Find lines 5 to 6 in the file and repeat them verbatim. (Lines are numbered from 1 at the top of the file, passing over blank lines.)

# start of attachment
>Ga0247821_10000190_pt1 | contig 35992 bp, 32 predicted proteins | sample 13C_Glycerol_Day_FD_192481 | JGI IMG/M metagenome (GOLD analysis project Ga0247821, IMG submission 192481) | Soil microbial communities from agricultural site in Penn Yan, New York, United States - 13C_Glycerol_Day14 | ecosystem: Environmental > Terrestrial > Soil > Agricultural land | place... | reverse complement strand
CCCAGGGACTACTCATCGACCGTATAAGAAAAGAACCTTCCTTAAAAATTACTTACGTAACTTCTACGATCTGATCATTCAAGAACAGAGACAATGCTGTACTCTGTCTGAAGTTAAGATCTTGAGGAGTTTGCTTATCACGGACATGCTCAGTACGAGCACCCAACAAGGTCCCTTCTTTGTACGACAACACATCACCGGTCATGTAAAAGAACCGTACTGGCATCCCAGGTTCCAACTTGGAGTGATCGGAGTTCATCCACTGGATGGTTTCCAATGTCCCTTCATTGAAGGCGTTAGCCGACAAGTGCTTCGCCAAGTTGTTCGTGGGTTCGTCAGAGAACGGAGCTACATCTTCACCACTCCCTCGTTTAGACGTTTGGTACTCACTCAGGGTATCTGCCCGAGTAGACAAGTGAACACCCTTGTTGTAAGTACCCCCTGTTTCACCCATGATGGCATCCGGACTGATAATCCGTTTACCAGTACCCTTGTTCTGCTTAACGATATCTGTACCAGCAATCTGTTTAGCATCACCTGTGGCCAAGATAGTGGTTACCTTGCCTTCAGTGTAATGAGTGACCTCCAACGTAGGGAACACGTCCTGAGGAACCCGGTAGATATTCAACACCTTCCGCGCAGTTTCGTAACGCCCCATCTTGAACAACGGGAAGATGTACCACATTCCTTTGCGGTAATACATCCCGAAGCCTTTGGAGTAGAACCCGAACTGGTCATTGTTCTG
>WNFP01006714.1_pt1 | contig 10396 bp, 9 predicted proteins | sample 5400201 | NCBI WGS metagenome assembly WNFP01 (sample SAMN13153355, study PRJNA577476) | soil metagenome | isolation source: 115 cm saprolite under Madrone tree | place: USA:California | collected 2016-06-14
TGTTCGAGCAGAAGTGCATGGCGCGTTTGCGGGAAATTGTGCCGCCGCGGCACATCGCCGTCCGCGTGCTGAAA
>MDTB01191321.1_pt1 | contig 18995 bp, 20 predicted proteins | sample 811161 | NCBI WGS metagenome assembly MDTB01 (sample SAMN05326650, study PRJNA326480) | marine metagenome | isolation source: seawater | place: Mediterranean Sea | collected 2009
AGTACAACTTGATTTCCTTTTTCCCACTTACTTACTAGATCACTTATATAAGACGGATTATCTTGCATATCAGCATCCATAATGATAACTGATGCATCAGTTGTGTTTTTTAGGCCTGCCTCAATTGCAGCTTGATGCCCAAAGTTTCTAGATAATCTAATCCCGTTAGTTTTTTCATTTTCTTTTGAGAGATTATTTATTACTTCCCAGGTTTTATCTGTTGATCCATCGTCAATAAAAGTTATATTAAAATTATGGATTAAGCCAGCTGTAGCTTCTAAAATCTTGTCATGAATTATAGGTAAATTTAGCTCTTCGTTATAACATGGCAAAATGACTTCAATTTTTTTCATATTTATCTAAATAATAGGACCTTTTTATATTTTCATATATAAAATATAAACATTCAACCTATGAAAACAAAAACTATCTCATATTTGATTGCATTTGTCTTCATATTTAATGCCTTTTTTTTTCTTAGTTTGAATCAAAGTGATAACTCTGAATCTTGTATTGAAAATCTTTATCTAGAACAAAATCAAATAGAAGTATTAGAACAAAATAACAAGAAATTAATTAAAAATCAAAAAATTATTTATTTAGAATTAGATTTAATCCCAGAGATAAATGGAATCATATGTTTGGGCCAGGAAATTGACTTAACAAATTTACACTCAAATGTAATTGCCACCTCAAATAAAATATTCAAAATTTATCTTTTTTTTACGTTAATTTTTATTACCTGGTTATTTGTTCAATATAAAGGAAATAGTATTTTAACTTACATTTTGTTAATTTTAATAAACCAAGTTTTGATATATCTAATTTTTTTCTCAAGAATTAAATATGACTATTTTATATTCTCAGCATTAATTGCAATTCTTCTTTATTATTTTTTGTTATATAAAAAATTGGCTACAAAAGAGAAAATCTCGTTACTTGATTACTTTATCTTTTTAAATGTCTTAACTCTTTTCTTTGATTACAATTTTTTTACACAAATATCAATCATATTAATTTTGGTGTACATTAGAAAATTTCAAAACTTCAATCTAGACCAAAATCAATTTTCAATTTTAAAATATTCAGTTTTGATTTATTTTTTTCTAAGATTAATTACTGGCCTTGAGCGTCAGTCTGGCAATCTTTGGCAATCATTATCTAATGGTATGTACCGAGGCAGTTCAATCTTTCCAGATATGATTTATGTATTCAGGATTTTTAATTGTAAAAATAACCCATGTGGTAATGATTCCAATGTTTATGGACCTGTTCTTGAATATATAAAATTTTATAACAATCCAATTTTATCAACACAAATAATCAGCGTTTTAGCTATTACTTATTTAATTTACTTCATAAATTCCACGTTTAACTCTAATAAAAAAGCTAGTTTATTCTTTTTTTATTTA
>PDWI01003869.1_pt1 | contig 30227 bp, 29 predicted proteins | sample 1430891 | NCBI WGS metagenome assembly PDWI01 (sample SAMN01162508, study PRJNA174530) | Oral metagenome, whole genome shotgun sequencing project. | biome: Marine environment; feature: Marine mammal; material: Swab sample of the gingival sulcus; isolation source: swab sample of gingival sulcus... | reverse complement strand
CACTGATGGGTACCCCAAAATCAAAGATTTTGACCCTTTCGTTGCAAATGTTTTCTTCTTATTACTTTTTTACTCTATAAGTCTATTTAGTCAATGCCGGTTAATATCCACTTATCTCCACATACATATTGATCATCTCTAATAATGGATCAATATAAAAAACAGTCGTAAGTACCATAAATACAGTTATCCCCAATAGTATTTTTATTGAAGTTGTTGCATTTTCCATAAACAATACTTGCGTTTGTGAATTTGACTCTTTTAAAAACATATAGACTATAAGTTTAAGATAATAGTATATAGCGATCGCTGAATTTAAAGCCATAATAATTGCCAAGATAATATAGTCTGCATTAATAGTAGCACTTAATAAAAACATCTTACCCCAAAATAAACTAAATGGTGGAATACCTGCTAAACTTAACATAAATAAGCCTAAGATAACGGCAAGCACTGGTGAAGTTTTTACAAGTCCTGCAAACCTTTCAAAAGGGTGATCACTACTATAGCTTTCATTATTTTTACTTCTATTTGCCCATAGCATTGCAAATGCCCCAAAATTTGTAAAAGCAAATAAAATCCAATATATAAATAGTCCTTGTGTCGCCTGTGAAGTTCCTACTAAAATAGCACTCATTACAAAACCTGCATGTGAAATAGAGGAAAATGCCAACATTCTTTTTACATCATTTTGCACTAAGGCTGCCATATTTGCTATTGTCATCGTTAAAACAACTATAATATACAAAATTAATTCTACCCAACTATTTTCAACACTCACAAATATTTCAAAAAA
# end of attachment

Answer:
>MDTB01191321.1_pt1 | contig 18995 bp, 20 predicted proteins | sample 811161 | NCBI WGS metagenome assembly MDTB01 (sample SAMN05326650, study PRJNA326480) | marine metagenome | isolation source: seawater | place: Mediterranean Sea | collected 2009
AGTACAACTTGATTTCCTTTTTCCCACTTACTTACTAGATCACTTATATAAGACGGATTATCTTGCATATCAGCATCCATAATGATAACTGATGCATCAGTTGTGTTTTTTAGGCCTGCCTCAATTGCAGCTTGATGCCCAAAGTTTCTAGATAATCTAATCCCGTTAGTTTTTTCATTTTCTTTTGAGAGATTATTTATTACTTCCCAGGTTTTATCTGTTGATCCATCGTCAATAAAAGTTATATTAAAATTATGGATTAAGCCAGCTGTAGCTTCTAAAATCTTGTCATGAATTATAGGTAAATTTAGCTCTTCGTTATAACATGGCAAAATGACTTCAATTTTTTTCATATTTATCTAAATAATAGGACCTTTTTATATTTTCATATATAAAATATAAACATTCAACCTATGAAAACAAAAACTATCTCATATTTGATTGCATTTGTCTTCATATTTAATGCCTTTTTTTTTCTTAGTTTGAATCAAAGTGATAACTCTGAATCTTGTATTGAAAATCTTTATCTAGAACAAAATCAAATAGAAGTATTAGAACAAAATAACAAGAAATTAATTAAAAATCAAAAAATTATTTATTTAGAATTAGATTTAATCCCAGAGATAAATGGAATCATATGTTTGGGCCAGGAAATTGACTTAACAAATTTACACTCAAATGTAATTGCCACCTCAAATAAAATATTCAAAATTTATCTTTTTTTTACGTTAATTTTTATTACCTGGTTATTTGTTCAATATAAAGGAAATAGTATTTTAACTTACATTTTGTTAATTTTAATAAACCAAGTTTTGATATATCTAATTTTTTTCTCAAGAATTAAATATGACTATTTTATATTCTCAGCATTAATTGCAATTCTTCTTTATTATTTTTTGTTATATAAAAAATTGGCTACAAAAGAGAAAATCTCGTTACTTGATTACTTTATCTTTTTAAATGTCTTAACTCTTTTCTTTGATTACAATTTTTTTACACAAATATCAATCATATTAATTTTGGTGTACATTAGAAAATTTCAAAACTTCAATCTAGACCAAAATCAATTTTCAATTTTAAAATATTCAGTTTTGATTTATTTTTTTCTAAGATTAATTACTGGCCTTGAGCGTCAGTCTGGCAATCTTTGGCAATCATTATCTAATGGTATGTACCGAGGCAGTTCAATCTTTCCAGATATGATTTATGTATTCAGGATTTTTAATTGTAAAAATAACCCATGTGGTAATGATTCCAATGTTTATGGACCTGTTCTTGAATATATAAAATTTTATAACAATCCAATTTTATCAACACAAATAATCAGCGTTTTAGCTATTACTTATTTAATTTACTTCATAAATTCCACGTTTAACTCTAATAAAAAAGCTAGTTTATTCTTTTTTTATTTA